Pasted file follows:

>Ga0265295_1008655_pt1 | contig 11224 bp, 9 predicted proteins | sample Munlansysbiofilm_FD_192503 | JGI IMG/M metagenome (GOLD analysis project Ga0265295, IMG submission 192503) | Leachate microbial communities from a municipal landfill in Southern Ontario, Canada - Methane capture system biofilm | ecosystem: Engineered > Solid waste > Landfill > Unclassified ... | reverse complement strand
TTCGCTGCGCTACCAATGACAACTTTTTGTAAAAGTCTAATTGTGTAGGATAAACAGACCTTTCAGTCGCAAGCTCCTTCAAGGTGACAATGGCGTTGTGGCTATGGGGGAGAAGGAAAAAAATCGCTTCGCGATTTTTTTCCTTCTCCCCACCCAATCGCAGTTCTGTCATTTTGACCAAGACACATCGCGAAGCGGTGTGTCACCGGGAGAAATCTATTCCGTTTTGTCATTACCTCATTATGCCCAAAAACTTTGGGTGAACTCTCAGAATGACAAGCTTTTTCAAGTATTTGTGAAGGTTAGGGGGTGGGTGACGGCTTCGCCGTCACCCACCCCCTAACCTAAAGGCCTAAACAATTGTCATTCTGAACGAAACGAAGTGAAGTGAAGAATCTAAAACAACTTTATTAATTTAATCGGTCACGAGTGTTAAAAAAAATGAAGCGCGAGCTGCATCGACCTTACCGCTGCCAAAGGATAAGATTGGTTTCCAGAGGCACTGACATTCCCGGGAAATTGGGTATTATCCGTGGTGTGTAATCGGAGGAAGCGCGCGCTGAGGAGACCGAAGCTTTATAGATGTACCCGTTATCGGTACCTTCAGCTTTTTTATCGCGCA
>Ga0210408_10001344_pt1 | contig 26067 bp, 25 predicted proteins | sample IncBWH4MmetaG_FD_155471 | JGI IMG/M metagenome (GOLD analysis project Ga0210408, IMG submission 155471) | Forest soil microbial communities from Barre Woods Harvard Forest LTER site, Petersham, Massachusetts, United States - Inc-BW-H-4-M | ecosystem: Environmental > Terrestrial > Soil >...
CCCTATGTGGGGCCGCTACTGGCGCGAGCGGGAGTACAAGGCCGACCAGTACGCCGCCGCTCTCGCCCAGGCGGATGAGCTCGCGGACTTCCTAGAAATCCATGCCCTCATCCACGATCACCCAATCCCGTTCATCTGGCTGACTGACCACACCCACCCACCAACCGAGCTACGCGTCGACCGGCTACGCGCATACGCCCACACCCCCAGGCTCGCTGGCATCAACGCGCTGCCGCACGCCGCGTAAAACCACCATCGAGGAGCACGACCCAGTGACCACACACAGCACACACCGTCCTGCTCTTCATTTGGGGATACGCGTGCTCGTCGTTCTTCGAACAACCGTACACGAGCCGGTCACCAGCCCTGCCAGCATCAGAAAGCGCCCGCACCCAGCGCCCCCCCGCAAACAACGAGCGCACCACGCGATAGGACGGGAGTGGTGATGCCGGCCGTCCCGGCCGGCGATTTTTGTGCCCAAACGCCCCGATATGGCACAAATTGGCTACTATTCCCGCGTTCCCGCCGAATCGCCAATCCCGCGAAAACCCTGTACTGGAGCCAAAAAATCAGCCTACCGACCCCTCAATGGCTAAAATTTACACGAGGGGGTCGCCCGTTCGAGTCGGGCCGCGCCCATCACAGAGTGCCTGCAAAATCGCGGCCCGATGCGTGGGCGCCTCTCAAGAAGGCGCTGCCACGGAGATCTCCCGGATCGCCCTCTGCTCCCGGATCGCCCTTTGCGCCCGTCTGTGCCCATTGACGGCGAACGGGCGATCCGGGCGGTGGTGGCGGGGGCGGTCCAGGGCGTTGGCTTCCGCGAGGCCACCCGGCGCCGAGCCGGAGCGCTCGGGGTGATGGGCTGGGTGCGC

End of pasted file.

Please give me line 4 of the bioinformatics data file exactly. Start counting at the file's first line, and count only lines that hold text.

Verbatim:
CCCTATGTGGGGCCGCTACTGGCGCGAGCGGGAGTACAAGGCCGACCAGTACGCCGCCGCTCTCGCCCAGGCGGATGAGCTCGCGGACTTCCTAGAAATCCATGCCCTCATCCACGATCACCCAATCCCGTTCATCTGGCTGACTGACCACACCCACCCACCAACCGAGCTACGCGTCGACCGGCTACGCGCATACGCCCACACCCCCAGGCTCGCTGGCATCAACGCGCTGCCGCACGCCGCGTAAAACCACCATCGAGGAGCACGACCCAGTGACCACACACAGCACACACCGTCCTGCTCTTCATTTGGGGATACGCGTGCTCGTCGTTCTTCGAACAACCGTACACGAGCCGGTCACCAGCCCTGCCAGCATCAGAAAGCGCCCGCACCCAGCGCCCCCCCGCAAACAACGAGCGCACCACGCGATAGGACGGGAGTGGTGATGCCGGCCGTCCCGGCCGGCGATTTTTGTGCCCAAACGCCCCGATATGGCACAAATTGGCTACTATTCCCGCGTTCCCGCCGAATCGCCAATCCCGCGAAAACCCTGTACTGGAGCCAAAAAATCAGCCTACCGACCCCTCAATGGCTAAAATTTACACGAGGGGGTCGCCCGTTCGAGTCGGGCCGCGCCCATCACAGAGTGCCTGCAAAATCGCGGCCCGATGCGTGGGCGCCTCTCAAGAAGGCGCTGCCACGGAGATCTCCCGGATCGCCCTCTGCTCCCGGATCGCCCTTTGCGCCCGTCTGTGCCCATTGACGGCGAACGGGCGATCCGGGCGGTGGTGGCGGGGGCGGTCCAGGGCGTTGGCTTCCGCGAGGCCACCCGGCGCCGAGCCGGAGCGCTCGGGGTGATGGGCTGGGTGCGC